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When Graphic Design Was A Protest Weapon

America In Revolt: The Art of Protest spotlights rare posters from a guerilla group of activist artists at UC Berkeley.

  • <p><em>American Flag [Untitled]</em>, 1970</p>
  • <p><em>End War Now</em>, 1970</p>
  • <p><em>Amerika</em>, 1970</p>
  • <p><em>Belloli (Jay), Amerika is Devouring Its Children</em>, 1970</p>
  • <p><em>Fascist Infested!</em>, 1970</p>
  • <p><em>Your Son Next?</em>, 1970</p>
  • <p><em>Bring Us Together</em>, 1970</p>
  • <p><em>Imagi-Nation</em>, 1970</p>
  • <p><em>Did We Really Come In Peace For All Mankind?</em>, 1970</p>
  • <p><em>Peace is Patriotic</em>, 1970</p>
  • 01 /10

    American Flag [Untitled], 1970

  • 02 /10

    End War Now, 1970

  • 03 /10

    Amerika, 1970

  • 04 /10

    Belloli (Jay), Amerika is Devouring Its Children, 1970

  • 05 /10

    Fascist Infested!, 1970

  • 06 /10

    Your Son Next?, 1970

  • 07 /10

    Bring Us Together, 1970

  • 08 /10

    Imagi-Nation, 1970

  • 09 /10

    Did We Really Come In Peace For All Mankind?, 1970

  • 10 /10

    Peace is Patriotic, 1970

Shortly after Ohio National Guardsmen shot and killed four students at Kent State University in 1970, prompting demonstrations nationwide, a group of activists joined forces in Berkeley, California. Their goal: use art as a protest weapon.

The Berkeley Political Poster Workshop quickly began churning out silkscreen prints that embodied the outrage against the perverse politics of the day, creating an estimated 50,000 posters using 600 individual designs, few of which remain today. America In Revolt: The Art of Protest, an exhibition featuring 50 of the workshop's pieces, offers a rare peek at the graphic design that helped shape one of the most influential activist movements of the 20th century.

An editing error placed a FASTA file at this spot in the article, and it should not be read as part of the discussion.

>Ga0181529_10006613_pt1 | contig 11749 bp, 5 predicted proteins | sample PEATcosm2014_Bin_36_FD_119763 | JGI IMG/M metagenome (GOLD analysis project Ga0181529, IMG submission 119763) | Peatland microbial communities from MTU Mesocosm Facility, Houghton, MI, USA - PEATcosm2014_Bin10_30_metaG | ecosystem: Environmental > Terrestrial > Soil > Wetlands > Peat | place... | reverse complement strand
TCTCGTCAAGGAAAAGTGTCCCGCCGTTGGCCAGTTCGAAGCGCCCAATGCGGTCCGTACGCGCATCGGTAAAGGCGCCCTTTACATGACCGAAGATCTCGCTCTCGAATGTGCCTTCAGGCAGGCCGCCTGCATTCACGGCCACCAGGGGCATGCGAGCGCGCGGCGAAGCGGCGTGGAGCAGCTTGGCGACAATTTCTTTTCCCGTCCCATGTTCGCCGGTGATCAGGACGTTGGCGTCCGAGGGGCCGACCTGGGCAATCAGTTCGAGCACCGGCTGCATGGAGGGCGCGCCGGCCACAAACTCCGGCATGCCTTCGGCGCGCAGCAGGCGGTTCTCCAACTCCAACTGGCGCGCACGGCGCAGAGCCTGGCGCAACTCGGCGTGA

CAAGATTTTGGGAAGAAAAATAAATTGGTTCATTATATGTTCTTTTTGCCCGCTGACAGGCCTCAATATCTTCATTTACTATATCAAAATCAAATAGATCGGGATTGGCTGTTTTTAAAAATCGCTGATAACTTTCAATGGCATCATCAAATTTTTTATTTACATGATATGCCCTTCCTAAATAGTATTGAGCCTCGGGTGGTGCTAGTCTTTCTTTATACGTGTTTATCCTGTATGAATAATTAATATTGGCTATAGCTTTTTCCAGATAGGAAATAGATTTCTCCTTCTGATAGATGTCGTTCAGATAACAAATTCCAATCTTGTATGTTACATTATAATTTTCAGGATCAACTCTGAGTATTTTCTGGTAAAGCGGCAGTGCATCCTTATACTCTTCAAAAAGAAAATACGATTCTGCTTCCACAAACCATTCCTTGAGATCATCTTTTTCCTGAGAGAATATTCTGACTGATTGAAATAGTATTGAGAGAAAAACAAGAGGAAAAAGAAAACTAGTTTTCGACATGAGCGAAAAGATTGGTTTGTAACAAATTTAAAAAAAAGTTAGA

Imagi-Nation, 1970

"The Workshop was as ephemeral as its products and probably lasted only for a month or two," says Carl Williams, the rare book dealer and specialist in protest material who purchased the poster collection from the late Peter Howard, owner of Serendipity books, Berkeley California. "It was characterized by a heartfelt outpouring of largely vernacular signs and symbols by amateurs under the guidance of Malaquias Montoya, the great propaganda grafista and the founding father of Bay Area Chicano serigraphy who had recently graduated with a B.A. in Art from Berkeley in 1970."

Amerika, 1970

While the individual posters feature evocative graphics—like a pixelated gun, a flag composed of bomber plans and rifles, and a nod to a particularly macabre Goya painting—and slogans, their impact is best understood as a collective effort of artists rallying against the injustices of the time. "They are melody, not single notes," Williams says.

And at the time, they were one of the few means protesters had for disseminating information. "I like to think the posters changed a lot of minds, that they helped end the war," artist Robin Repp, whose work is in the show, told the Guardian. "It’s not like today, where you can post something on Facebook and have it go viral. It was much harder to get our ideas out. So posters were a really strong way of getting your message heard."

Catch America In Revolt at Shapero Modern in London from February 3 to 27.

All Images: Courtesy Shapero Modern

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